If your dog is having a generalised seizure, rack your brains to try and remember exactly what your dog was doing before the seizure began.

Take note of any peculiar behaviours your dog was displaying right before the seizure, or if you noticed anything that could have potentially triggered your dog’s epileptic fit.

Providing your vet with a thorough timeline of the seizure will help them to diagnose the type of epilepsy if this is their first seizure.

Psychomotor seizures

Unlike the typical seizure that would probably spring to your mind, a psychomotor seizure involves strange behaviour that only lasts a couple of seconds. During this seizure, your dog may start attacking an imaginary object, or chasing their tail.

It may be tricky to determine this type of seizure from your pup just being a little strange, but a dog that has psychomotor seizures will demonstrate the same odd behaviours every time they’re having a seizure.

Length and severity of seizures

One-off, single seizures that are unexplainable will be something many pups encounter during their lifetime, and these will not be too worrying.

However, some seizures can be extended or occur immediately one after another, and these are the ones that could be worrisome, potentially even life-threatening. These seizures can be classified into two types, cluster seizures and status epilepticus.

Cluster seizures

These types of seizures can be recognised when your dog experiences two or more epileptic fits within a 24-hour period.

Cluster seizures are quite common, affecting approximately ¾ of the pups that suffer with idiopathic epilepsy.

For unknown reasons, German Shepherds, Cavalier King Charles Spaniels, Boxers, Staffordshire Bull Terriers and Labradors seem to be the breeds most predisposed to encountering cluster seizures.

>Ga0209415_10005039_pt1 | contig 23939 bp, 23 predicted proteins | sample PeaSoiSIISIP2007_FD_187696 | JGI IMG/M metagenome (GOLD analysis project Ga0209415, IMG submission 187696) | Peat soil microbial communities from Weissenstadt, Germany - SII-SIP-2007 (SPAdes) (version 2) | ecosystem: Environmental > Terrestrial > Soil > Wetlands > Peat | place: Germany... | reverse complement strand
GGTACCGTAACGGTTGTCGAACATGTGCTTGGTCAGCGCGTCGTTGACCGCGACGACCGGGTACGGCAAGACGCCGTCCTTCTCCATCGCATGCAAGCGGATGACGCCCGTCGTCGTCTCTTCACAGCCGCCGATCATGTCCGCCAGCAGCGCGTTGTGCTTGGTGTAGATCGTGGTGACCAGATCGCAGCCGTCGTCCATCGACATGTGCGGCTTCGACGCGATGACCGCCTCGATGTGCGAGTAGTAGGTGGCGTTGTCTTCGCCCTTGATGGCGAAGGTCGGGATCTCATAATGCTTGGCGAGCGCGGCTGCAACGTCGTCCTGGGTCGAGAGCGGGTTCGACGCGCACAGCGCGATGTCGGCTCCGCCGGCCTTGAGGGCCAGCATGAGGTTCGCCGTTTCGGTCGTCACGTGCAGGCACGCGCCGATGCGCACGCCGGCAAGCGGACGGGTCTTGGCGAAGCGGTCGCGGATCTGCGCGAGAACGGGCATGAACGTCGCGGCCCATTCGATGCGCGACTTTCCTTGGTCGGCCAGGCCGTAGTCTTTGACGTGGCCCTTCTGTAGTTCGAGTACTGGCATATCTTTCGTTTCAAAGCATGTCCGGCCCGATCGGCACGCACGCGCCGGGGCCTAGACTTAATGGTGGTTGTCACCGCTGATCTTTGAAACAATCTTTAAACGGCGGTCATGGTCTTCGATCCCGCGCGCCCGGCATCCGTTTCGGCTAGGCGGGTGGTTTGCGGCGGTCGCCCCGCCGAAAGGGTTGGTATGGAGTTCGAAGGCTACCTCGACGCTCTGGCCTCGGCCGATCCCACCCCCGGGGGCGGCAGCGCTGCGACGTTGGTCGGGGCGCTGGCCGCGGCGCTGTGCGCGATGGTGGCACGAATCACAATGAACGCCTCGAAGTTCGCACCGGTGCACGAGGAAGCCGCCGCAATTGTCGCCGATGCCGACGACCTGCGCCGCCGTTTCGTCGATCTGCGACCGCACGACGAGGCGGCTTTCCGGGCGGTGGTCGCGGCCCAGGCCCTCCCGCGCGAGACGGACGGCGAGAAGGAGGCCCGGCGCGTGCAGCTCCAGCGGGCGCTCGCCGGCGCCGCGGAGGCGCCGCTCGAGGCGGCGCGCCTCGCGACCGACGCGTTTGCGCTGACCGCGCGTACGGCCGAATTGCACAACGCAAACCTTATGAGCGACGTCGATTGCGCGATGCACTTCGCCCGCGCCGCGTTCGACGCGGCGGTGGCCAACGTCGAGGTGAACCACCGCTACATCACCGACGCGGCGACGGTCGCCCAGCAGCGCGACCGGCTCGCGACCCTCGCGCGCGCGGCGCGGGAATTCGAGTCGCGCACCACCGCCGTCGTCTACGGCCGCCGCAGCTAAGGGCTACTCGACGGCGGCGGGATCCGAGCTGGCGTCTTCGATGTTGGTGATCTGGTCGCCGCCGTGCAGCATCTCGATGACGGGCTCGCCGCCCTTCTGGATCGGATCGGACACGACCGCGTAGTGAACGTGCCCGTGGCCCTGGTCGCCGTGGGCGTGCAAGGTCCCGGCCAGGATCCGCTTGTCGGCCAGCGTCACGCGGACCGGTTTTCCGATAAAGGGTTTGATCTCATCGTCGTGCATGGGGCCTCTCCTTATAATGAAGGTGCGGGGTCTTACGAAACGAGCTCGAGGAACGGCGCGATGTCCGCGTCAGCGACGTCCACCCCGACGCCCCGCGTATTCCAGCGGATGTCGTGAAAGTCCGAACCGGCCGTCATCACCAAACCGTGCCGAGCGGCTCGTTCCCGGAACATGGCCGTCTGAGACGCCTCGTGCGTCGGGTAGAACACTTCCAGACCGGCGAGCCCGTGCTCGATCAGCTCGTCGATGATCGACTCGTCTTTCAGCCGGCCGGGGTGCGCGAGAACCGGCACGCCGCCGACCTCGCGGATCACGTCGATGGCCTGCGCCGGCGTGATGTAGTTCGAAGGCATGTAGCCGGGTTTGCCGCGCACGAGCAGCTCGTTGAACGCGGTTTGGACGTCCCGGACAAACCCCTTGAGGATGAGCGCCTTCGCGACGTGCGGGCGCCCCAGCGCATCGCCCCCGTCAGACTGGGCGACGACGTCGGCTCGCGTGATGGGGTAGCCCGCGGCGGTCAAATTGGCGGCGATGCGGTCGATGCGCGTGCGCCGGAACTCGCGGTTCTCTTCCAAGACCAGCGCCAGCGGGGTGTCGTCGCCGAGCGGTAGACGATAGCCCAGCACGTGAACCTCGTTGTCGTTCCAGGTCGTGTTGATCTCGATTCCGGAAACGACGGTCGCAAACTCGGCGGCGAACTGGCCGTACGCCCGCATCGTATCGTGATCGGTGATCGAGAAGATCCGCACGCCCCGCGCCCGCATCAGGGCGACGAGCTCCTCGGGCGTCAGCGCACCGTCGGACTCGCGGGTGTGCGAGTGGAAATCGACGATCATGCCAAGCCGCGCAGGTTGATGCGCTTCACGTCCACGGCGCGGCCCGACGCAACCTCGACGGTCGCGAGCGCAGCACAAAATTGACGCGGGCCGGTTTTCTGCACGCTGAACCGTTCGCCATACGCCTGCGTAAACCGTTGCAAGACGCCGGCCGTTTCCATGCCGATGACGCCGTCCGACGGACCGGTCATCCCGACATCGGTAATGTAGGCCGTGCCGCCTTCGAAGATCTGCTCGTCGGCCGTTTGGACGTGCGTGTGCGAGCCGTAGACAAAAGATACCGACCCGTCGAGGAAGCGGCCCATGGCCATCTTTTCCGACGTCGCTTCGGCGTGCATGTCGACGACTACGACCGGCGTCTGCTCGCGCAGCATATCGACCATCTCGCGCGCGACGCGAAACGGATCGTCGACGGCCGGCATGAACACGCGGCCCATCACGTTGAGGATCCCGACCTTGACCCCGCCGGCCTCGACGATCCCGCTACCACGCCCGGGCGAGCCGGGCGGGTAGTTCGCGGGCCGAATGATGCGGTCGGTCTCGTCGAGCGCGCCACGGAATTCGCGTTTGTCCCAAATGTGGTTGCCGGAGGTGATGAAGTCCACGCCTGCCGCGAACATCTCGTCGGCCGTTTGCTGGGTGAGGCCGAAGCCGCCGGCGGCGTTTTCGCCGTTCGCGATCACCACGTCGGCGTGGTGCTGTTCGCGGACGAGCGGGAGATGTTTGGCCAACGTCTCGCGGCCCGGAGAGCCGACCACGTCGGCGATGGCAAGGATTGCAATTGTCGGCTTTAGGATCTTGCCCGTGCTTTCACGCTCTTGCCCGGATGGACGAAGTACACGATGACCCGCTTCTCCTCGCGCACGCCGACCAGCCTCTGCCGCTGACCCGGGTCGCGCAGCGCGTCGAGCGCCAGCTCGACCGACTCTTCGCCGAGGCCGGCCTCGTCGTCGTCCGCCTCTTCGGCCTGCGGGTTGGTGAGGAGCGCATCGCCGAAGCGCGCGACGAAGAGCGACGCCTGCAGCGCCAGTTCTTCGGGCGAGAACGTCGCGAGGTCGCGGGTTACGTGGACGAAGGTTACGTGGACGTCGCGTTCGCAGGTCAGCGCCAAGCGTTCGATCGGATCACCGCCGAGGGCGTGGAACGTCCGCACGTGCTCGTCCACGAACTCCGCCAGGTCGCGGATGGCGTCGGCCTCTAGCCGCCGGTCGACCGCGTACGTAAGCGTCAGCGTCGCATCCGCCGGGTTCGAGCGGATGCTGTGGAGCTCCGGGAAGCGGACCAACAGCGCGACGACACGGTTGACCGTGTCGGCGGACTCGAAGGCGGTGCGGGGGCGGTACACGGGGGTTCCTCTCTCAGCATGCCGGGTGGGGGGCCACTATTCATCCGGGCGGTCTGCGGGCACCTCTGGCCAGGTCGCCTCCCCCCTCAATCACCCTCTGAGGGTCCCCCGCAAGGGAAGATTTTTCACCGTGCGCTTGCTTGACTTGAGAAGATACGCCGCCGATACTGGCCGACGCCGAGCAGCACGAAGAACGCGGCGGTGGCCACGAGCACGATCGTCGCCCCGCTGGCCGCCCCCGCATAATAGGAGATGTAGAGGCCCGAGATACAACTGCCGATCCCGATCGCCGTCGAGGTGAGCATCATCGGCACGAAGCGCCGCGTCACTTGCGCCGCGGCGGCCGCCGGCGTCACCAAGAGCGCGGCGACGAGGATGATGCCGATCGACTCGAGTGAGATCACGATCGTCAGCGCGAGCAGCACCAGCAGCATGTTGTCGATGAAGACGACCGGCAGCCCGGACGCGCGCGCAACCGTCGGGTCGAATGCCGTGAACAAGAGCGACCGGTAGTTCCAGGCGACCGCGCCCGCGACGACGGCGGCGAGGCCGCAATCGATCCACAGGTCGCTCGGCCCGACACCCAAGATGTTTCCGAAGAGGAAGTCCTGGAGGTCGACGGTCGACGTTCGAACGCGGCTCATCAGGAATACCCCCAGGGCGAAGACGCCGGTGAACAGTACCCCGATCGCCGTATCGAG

If your dog is experiencing the seizure for several minutes, it can cause danger to your dog as their body temperature will start to increase. This can cause hyperthermia (an elevated body temperature) to ensue, which creates a whole bunch of secondary problems.

Your vet may prescribe emergency medication if your dog experiences cluster seizures.

Status epilepticus

Status epilepticus is a dangerous form of seizure. It’s where the fit will last for a period longer than 5 minutes, or when your dog will endure two seizures without returning back to their ‘normal’ state in between the two separate seizures.

Status epilepticus can last longer than 30 minutes. These types of seizure can be particularly dangerous for your dog, potentially causing permanent neurological damage which could be fatal.

You must contact your vet instantly if you suspect this is happening, so your dog can be supplied with intravenous anticonvulsants.

Status epilepticus can arise in both convulsive and non-convulsive forms. Convulsive status epilepticus will look like the typical tonic-clonic seizure format, where your pet’s muscles will be jerking and stiffening.

On the other hand, non-convulsive status epilepticus is when the dog doesn’t come back into consciousness within around 30 minutes of the seizure occurring. An unresponsive, unconscious state defines non-convulsive status epilepticus rather than any convulsions.